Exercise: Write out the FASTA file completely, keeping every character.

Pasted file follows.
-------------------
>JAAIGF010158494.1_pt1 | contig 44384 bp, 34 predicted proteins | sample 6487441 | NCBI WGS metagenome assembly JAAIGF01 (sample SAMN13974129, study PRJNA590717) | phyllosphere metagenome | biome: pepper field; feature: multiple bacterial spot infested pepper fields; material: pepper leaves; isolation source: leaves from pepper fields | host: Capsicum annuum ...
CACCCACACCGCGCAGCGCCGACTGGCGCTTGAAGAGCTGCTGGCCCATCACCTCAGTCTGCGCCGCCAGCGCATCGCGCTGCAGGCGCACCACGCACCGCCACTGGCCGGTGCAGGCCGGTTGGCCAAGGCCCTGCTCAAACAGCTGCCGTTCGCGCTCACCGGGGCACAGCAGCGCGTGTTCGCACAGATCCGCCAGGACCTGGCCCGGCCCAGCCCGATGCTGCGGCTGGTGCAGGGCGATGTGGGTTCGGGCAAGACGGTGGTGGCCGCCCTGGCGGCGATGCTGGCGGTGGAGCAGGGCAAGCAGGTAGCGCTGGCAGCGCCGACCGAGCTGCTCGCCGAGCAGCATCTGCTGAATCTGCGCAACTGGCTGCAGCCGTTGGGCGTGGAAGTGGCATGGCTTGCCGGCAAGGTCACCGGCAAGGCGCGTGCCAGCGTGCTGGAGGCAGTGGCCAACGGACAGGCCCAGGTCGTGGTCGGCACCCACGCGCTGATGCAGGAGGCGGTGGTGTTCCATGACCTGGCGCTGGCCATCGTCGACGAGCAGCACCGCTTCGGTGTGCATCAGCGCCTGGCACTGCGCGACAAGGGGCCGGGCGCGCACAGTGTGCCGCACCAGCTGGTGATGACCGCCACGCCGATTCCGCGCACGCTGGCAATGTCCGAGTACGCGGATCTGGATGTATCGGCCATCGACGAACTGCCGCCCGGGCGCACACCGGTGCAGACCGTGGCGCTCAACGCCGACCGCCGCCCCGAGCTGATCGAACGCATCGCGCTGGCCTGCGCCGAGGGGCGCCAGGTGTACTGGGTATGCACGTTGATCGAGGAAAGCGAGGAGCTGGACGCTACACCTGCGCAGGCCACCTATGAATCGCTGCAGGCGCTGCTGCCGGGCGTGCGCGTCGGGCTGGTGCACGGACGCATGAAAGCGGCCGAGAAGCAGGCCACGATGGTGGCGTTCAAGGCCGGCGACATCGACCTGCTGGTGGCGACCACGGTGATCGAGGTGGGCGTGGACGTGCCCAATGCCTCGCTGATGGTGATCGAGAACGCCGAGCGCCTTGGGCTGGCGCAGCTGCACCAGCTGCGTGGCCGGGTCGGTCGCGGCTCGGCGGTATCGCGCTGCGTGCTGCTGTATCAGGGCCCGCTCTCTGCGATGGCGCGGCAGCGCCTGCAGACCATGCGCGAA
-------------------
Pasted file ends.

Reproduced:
>JAAIGF010158494.1_pt1 | contig 44384 bp, 34 predicted proteins | sample 6487441 | NCBI WGS metagenome assembly JAAIGF01 (sample SAMN13974129, study PRJNA590717) | phyllosphere metagenome | biome: pepper field; feature: multiple bacterial spot infested pepper fields; material: pepper leaves; isolation source: leaves from pepper fields | host: Capsicum annuum ...
CACCCACACCGCGCAGCGCCGACTGGCGCTTGAAGAGCTGCTGGCCCATCACCTCAGTCTGCGCCGCCAGCGCATCGCGCTGCAGGCGCACCACGCACCGCCACTGGCCGGTGCAGGCCGGTTGGCCAAGGCCCTGCTCAAACAGCTGCCGTTCGCGCTCACCGGGGCACAGCAGCGCGTGTTCGCACAGATCCGCCAGGACCTGGCCCGGCCCAGCCCGATGCTGCGGCTGGTGCAGGGCGATGTGGGTTCGGGCAAGACGGTGGTGGCCGCCCTGGCGGCGATGCTGGCGGTGGAGCAGGGCAAGCAGGTAGCGCTGGCAGCGCCGACCGAGCTGCTCGCCGAGCAGCATCTGCTGAATCTGCGCAACTGGCTGCAGCCGTTGGGCGTGGAAGTGGCATGGCTTGCCGGCAAGGTCACCGGCAAGGCGCGTGCCAGCGTGCTGGAGGCAGTGGCCAACGGACAGGCCCAGGTCGTGGTCGGCACCCACGCGCTGATGCAGGAGGCGGTGGTGTTCCATGACCTGGCGCTGGCCATCGTCGACGAGCAGCACCGCTTCGGTGTGCATCAGCGCCTGGCACTGCGCGACAAGGGGCCGGGCGCGCACAGTGTGCCGCACCAGCTGGTGATGACCGCCACGCCGATTCCGCGCACGCTGGCAATGTCCGAGTACGCGGATCTGGATGTATCGGCCATCGACGAACTGCCGCCCGGGCGCACACCGGTGCAGACCGTGGCGCTCAACGCCGACCGCCGCCCCGAGCTGATCGAACGCATCGCGCTGGCCTGCGCCGAGGGGCGCCAGGTGTACTGGGTATGCACGTTGATCGAGGAAAGCGAGGAGCTGGACGCTACACCTGCGCAGGCCACCTATGAATCGCTGCAGGCGCTGCTGCCGGGCGTGCGCGTCGGGCTGGTGCACGGACGCATGAAAGCGGCCGAGAAGCAGGCCACGATGGTGGCGTTCAAGGCCGGCGACATCGACCTGCTGGTGGCGACCACGGTGATCGAGGTGGGCGTGGACGTGCCCAATGCCTCGCTGATGGTGATCGAGAACGCCGAGCGCCTTGGGCTGGCGCAGCTGCACCAGCTGCGTGGCCGGGTCGGTCGCGGCTCGGCGGTATCGCGCTGCGTGCTGCTGTATCAGGGCCCGCTCTCTGCGATGGCGCGGCAGCGCCTGCAGACCATGCGCGAA